« Reply #6 on: July 09, 2017, 06:29:03 PM »
But, like the stock market, the housing market has historically been on an upward climb forever, so you could always wait it out.

Hahahaha!!!

This is hilarious. No, sorry, housing has not, in fact, been on an upward climb forever - unless you consider an "upward climb" to be just barely matching inflation.

There are reasons to invest in RE. Long term appreciation, in general, is not one of them unless you know something specific (and are willing to bet big on it) in a specific market.

-W

NoNonsenseLandlord

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Re: Tough Time Finding a Tenant - Decision to Make
« Reply #7 on: July 09, 2017, 10:35:08 PM »
Lower your price.

You can always increase demand by lowering price.  Or sell it.  If you have been vacant that long, you are over-priced or under marketing.  I have done about a dozen turns and no vacancy in the past two years.

Here is a post hay may help.
http://www.nononsenselandlord.com/2015/01/get-the-best-tenants-into-your-rental-property/

waltworks

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Re: Tough Time Finding a Tenant - Decision to Make
« Reply #8 on: July 10, 2017, 01:57:00 AM »
It's worth noting here that you have cashflowed *zero* at this point. It's almost certain that you should sell the property, but providing some basic numbers (see the forum sticky) might help.

-W

srad

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Re: Tough Time Finding a Tenant - Decision to Make
« Reply #9 on: July 10, 2017, 10:21:32 AM »
You have a few options, easiest one is to lower the price.  I had a unit where I tried to eek out a few more dollars than I knew I could get, got nothing but crickets for two weeks.  Dropped the price by $50 and literally had it rented that day.   How are you marketing it?   

Hire a property management firm, perhaps there is something you are doing wrong?  But I always say, if you only have a few rentals and they are in the town you live in, you need to manage it yourself.  You give away too much of your profit to a PM.  But being a LL isn't for everyone, and PM's can help a lot.

And the Move back in or sell options. 

mastrr

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Re: Tough Time Finding a Tenant - Decision to Make
« Reply #10 on: July 10, 2017, 11:15:46 PM »
I've done some deep thinking and I've determined that I want out.  This means that I'm leaning towards moving into it to sell even though it sounds crazy because this situation came up so fast.  I just don't see a good way to sell this in the future even if I do rent it out for the time being.  I'd rather move in now which isn't too drastic of a lifestyle change and get rid of it.  The only downsides to moving into it are the moving costs, couple hundred dollars more per month for mortgage & utilities,  transportation (farther from work), and maybe some overlapping charges such as gym memberships in both areas.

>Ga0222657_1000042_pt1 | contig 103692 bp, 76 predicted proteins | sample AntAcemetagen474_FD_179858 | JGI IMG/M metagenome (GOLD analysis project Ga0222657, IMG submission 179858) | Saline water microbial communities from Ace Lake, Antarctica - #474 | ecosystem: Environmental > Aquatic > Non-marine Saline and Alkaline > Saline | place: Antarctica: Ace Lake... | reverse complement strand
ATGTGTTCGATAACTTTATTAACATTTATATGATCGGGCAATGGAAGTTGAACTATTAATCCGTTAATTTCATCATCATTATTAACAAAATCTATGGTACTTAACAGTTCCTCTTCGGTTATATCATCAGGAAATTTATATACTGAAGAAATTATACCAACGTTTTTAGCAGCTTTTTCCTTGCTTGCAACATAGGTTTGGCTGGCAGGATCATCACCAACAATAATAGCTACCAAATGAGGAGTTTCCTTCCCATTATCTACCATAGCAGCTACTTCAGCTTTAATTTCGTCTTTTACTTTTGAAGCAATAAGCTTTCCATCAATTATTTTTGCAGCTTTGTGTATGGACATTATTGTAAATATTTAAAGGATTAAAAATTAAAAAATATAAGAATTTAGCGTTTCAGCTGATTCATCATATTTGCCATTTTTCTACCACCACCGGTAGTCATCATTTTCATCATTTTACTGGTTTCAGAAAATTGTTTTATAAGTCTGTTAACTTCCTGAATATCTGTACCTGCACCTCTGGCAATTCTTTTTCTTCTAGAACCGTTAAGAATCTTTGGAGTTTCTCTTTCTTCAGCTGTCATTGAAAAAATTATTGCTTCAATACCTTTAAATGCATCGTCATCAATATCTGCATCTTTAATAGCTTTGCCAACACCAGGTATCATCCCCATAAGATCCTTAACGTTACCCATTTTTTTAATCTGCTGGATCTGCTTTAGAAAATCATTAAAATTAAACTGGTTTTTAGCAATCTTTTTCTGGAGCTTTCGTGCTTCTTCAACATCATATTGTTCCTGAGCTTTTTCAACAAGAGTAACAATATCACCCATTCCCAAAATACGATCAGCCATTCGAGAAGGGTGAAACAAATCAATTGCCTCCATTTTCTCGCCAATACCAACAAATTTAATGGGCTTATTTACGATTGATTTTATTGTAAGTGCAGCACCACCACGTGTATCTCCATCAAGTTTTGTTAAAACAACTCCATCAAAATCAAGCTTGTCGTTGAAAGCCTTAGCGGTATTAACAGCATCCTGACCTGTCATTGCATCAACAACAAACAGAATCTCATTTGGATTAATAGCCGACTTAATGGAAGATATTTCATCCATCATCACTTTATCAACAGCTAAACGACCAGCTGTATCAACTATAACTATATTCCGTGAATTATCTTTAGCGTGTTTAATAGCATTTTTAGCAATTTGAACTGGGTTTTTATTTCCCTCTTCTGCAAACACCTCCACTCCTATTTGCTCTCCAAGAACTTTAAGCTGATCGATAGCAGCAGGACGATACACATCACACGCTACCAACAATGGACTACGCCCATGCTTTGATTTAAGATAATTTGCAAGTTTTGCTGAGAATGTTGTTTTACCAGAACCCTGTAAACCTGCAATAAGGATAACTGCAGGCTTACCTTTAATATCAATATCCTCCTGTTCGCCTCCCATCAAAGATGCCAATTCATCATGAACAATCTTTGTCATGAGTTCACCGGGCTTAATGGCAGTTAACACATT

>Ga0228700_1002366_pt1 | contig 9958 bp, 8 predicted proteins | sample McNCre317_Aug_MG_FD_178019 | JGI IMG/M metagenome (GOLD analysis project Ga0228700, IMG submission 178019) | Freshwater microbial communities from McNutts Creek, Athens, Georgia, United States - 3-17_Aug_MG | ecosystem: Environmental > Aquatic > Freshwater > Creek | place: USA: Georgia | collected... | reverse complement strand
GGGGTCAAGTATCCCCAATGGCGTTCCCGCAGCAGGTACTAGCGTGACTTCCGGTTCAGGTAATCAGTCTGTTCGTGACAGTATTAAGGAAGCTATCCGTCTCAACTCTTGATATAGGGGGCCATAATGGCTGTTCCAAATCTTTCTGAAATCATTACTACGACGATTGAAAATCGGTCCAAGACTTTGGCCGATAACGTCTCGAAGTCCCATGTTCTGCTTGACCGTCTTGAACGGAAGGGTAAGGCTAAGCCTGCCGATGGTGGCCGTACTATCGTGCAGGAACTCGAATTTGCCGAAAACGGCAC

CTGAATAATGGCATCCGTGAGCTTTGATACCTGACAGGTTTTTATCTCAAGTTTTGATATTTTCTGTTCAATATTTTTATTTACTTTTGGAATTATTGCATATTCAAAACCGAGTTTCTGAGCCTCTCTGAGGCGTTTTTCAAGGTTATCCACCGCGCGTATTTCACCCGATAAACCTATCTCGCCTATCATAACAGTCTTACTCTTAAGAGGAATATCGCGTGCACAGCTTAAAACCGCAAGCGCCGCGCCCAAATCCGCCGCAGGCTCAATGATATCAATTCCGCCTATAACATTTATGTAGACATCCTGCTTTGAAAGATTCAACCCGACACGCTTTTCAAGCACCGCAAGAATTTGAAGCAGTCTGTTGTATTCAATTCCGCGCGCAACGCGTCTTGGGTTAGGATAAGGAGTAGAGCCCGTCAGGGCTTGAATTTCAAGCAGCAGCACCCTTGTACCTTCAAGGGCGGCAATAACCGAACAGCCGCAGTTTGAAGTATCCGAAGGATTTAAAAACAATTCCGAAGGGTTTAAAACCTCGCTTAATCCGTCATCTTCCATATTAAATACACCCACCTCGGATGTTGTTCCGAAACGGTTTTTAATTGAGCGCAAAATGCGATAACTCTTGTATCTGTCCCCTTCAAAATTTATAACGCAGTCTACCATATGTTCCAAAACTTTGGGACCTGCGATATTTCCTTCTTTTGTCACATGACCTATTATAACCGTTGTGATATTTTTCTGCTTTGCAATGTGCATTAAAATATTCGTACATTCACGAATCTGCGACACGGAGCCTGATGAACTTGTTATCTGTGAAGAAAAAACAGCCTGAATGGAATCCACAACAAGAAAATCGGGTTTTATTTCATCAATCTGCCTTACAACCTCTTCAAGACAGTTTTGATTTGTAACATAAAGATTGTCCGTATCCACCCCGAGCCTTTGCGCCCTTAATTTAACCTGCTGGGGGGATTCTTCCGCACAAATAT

That being said I think lowering the price is the best financial move and I appreciate everyone advice.  It just doesn't line up with my long-term goals.  I've done the worst case scenario which is selling at 15% less than what I purchased it for with 6% selling fees I lose around 1 year of savings in net worth and this is something that I'm okay with doing. 





Car Jack

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Re: Tough Time Finding a Tenant - Decision to Make
« Reply #11 on: July 14, 2017, 12:23:35 PM »
Let me outline several options.

1) Sell.  Tough market, the combination of making zero from the rental and costs to sell, the entire thing could end up costing you money.  It might be a good lesson going forward.  When someone tries to rope you into buying another rental, think back on how you worked for several years to essentially lose money.

2) Rent.  You said the first tenants were great.  What if you get the tenants from hell next.  Say they move in, trash the place, never pay the rent and make you evict them.  Here you're paying to have serious stress in your life.

3)  Live.  You said you could exit the rental where you're living.  Do that and move into your rental property.  This gives you options going forward and minimizes losses or puts them in your control.  After moving in, you could live there for 2 years and then put it up for sale.  Besides taken depreciation, you sell tax free and then either buy or rent where you want.  No tenant issues.  No worry about lost rent.  No longer paying rent yourself.

I will admit that having rented a house myself and seeing what my dad put up with renting several multi-unit buildings, I'm very focused on the downside.  Did I tell you about the friend who started eviction proceedings and the tenants turned on all the faucets in the house 24/7 costing him $1000 a month in water bills and because it's a health issue, you can't turn off the water?

mastrr

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Re: Tough Time Finding a Tenant - Decision to Make
« Reply #12 on: July 23, 2017, 03:04:43 PM »
Let me outline several options.

1) Sell.  Tough market, the combination of making zero from the rental and costs to sell, the entire thing could end up costing you money.  It might be a good lesson going forward.  When someone tries to rope you into buying another rental, think back on how you worked for several years to essentially lose money.

2) Rent.  You said the first tenants were great.  What if you get the tenants from hell next.  Say they move in, trash the place, never pay the rent and make you evict them.  Here you're paying to have serious stress in your life.

3)  Live.  You said you could exit the rental where you're living.  Do that and move into your rental property.  This gives you options going forward and minimizes losses or puts them in your control.  After moving in, you could live there for 2 years and then put it up for sale.  Besides taken depreciation, you sell tax free and then either buy or rent where you want.  No tenant issues.  No worry about lost rent.  No longer paying rent yourself.